I picked up an unusual fish story the other day, while reading.
Tarpon are great acrobatic fish, they leap from the water twisting and turning. They're exceptionally strong fish, too, bending fishing rods almost into a complete circle.
Well, here's a new twist, especially after all the news recently concerning shark attacks on our beaches down south.
A guy by the name of Casey McDermott, was surfing alone on New Smyrna Beach, Fla., one day about one o'clock in the afternoon. He was ready to catch a wave, and that's the last thing he remembers before waking up in the intensive care unit of the Bert Fish Medical Center four hours later with a concussion, a broken nose, and cuts to his face requiring 15 stitches, all courtesy of a spooked tarpon.
The owner of a surf shop, Chuck Carter, was surfing about 200 feet away when it happened. "I looked over just as he was going for a wave, and right out of the back of the wave this tarpon jumped about 3 feet. I didn't see it hit him. Actually, I was going to paddle over to ask the guy if he's seen the tarpon, because it's a pretty rare thing. But after the white water settled down, his board was just floating there," Carter recalled.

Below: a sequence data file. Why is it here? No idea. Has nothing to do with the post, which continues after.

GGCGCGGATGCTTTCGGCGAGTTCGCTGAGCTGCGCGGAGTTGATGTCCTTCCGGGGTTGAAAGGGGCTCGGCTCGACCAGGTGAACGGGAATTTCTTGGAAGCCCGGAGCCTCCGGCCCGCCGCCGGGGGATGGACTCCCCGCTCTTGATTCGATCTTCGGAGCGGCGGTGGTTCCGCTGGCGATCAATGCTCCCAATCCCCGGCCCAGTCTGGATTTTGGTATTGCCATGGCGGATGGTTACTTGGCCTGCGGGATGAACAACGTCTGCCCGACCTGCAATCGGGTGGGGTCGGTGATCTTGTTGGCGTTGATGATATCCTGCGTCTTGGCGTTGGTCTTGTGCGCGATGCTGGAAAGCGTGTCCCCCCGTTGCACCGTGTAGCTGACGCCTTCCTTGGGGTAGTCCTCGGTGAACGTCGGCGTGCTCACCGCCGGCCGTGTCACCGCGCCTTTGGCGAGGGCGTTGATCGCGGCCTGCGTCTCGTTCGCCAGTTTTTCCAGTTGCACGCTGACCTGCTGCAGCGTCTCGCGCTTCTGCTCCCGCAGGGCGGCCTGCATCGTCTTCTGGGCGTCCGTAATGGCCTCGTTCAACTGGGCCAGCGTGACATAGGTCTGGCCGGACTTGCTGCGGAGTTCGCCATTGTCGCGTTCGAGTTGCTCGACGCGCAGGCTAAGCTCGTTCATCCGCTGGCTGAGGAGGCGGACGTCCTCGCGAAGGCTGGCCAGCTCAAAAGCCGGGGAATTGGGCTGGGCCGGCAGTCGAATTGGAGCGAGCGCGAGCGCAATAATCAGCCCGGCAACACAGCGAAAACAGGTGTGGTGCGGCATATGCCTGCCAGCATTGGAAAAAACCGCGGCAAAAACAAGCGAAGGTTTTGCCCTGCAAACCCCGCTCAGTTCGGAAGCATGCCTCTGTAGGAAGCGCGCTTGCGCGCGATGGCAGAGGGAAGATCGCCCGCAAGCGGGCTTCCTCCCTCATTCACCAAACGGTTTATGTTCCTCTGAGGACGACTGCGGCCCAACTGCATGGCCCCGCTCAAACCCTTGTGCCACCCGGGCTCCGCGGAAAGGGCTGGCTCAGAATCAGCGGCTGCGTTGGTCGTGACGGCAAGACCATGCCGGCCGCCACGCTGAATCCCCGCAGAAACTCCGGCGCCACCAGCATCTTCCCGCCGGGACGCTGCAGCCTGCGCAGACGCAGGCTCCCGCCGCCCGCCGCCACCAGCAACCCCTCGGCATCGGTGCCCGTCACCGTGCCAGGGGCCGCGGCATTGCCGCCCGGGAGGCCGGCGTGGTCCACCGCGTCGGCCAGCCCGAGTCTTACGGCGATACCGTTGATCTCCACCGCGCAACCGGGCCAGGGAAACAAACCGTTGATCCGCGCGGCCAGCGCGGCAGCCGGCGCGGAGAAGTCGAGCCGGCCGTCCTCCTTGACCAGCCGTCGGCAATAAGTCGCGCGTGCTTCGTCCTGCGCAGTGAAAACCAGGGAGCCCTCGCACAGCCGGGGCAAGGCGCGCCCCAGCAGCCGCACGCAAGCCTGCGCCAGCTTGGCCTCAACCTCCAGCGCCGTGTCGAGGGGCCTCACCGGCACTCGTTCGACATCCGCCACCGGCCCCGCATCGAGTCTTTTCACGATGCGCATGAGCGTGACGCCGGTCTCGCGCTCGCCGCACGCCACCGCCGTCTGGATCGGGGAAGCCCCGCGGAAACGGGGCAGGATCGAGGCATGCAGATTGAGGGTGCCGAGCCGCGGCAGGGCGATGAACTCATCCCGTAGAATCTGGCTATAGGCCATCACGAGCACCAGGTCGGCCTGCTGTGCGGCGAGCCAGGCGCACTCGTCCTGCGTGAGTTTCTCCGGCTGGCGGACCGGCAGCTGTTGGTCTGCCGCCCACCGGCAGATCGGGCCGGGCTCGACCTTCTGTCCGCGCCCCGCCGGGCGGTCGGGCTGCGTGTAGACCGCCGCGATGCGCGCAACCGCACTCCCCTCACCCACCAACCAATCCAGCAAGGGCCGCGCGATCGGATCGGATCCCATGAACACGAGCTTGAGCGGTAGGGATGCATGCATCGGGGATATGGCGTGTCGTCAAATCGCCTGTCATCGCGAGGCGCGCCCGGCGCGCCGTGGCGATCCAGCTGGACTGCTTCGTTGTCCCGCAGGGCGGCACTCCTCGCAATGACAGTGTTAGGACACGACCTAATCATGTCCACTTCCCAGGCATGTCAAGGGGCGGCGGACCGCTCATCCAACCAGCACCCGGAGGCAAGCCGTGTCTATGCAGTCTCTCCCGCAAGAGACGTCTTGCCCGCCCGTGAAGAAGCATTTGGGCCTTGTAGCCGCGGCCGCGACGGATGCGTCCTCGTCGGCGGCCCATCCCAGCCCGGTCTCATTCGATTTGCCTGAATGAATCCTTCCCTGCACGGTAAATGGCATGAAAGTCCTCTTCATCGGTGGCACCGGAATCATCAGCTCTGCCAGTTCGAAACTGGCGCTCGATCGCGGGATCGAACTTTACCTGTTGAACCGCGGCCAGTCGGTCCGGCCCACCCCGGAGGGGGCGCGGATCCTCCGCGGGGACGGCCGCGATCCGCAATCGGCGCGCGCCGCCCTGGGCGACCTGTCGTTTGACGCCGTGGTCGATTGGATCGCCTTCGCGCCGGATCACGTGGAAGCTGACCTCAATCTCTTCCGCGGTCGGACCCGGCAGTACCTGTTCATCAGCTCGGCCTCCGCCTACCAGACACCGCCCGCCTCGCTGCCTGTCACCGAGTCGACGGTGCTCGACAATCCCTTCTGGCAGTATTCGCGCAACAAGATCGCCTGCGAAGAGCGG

With no surfer coming back up, Carter started paddling faster toward the floating board. "There was a cloud of blood in the water, and the guy was a couple of feet under, just limp. I grabbed him and brought him up, he started coughing up blood all over his face so you couldn't even see where he was cut." Carter said McDermott's eyes were open, but he wasn't responsive.
"He was just kind of moaning. I got him on my board and started paddling him in and just kept talking to him, telling him help was on the way," Carter added.
An ambulance took McDermott to the hospital, where he stayed for two days.
Carter estimates the fish was in excess of 4 feet long. McDermott, 22, said, "I've been surfing for 16 years, and I've never heard of anything like this happening. I'm an avid fisherman. Maybe they're just getting me back for all the tarpon I've caught over the years."
Hundreds of thousands of rockfish (stripers) have been released into the Cumberland River impoundments